By Randy Furst and Corey Mitchell
If Congress doesn’t settle on a spending deal by midnight, many federal programs and activities will stop and won’t restart until a new deal is approved.
But the entire federal government won’t grind to a halt.
Federal agencies have prepared plans to continue programs deemed critical to maintaining public safety and protecting property despite the shutdown.
Employees who perform those critical functions will continue to work and get paid.
The U.S. District Court in Minnesota posted a notice on its web site that normal operations will continue on Tuesday if there is a shutdown. All cases, including civil and criminal jury trails will continue, the clerk’s office will remain open, and the court web site where court documents are now filed electronically will continue to operate.
Prosecutors in the criminal division of the U.S. Attorney’s office in Minneapolis stay on duty, but only for “essential public safety work,” said Jeanne Cooney, director of community relations. “We have some trials (in progress) and they will keep going.”
About two-thirds of the criminal division support staff will be sent home. In the civil division, virtually all of the 15 lawyers and a dozen support staff in the U.S. Attorney’s office will be sent home. One or two lawyers may stay on for emergencies, Cooney said.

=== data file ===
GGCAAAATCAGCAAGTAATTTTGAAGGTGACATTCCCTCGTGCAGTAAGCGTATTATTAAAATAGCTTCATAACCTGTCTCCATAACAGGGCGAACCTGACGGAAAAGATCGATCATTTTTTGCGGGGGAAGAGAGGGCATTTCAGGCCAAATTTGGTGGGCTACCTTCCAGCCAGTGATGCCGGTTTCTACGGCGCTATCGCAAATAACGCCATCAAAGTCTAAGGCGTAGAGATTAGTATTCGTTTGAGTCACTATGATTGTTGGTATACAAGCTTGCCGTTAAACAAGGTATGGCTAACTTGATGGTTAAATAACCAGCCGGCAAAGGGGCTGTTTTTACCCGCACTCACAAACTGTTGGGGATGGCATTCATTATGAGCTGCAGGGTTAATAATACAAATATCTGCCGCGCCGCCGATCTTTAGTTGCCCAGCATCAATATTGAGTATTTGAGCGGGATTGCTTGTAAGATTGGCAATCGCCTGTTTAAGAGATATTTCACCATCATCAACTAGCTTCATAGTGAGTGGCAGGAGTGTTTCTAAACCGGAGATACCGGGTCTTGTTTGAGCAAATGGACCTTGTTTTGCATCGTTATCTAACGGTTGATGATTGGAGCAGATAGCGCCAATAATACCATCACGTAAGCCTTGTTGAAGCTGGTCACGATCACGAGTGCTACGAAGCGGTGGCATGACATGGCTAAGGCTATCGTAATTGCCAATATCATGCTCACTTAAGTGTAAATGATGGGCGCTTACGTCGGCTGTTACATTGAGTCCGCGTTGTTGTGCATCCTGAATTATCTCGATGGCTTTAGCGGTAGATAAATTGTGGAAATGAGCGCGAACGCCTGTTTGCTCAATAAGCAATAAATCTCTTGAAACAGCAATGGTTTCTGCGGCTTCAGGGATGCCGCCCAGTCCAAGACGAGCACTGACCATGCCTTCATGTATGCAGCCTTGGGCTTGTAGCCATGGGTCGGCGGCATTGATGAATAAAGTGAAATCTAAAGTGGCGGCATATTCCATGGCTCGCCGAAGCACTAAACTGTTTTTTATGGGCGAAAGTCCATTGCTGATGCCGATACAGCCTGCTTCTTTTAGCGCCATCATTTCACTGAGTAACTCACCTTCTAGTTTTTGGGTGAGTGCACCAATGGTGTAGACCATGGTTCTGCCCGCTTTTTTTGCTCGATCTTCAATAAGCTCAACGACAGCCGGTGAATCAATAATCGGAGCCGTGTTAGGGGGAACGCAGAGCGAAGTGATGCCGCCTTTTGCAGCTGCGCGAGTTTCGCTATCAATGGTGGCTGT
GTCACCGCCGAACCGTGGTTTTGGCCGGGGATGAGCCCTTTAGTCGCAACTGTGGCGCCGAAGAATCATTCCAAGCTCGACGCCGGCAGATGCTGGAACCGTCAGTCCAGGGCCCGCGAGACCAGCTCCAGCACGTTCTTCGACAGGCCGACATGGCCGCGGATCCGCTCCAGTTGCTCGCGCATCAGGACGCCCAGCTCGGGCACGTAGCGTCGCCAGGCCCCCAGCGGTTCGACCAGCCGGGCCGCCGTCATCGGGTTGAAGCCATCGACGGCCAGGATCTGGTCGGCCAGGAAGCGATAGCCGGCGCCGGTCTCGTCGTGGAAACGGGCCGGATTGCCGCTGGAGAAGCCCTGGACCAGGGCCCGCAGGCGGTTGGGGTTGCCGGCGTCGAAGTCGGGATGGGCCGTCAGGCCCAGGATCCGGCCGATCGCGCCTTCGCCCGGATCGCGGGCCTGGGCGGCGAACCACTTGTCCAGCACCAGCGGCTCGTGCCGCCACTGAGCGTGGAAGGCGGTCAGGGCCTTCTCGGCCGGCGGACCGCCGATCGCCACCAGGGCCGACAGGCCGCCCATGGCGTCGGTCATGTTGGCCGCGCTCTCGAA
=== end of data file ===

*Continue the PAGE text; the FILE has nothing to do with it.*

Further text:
Owen Putman, a U.S. Drug Enforcement Agency spokesman, said that “essential operations will not be affected in Minnesota.”
FBI operations in Minnesota will not be affected. According to a U.S. Justice Department statement, all agents and support staff are exempted from the furlough.
The State Department will continue to process passports and visas because funding for those services comes from fees rather than government funding. But some passport offices are located in federal buildings that would have to shut down if the shutdown stretches on. Officials advise travelers to call their local passport office before showing up.
Robert Schmidt, public information officer for the St. Paul office of the U.S. Bureau of Alcohol, Tobacco, Firearms and Explosives said that some employees in the local office, primarily support staff, have been notified that they should not report to work if there is a shutdown. He declined to give the number who would be affected.
For now, Sharon Lubinski, Minnesota’s U.S. Marshal, expects operations to continue.
“There is no specific direction at this time,” Lubinski said. “We are not at that deadline.”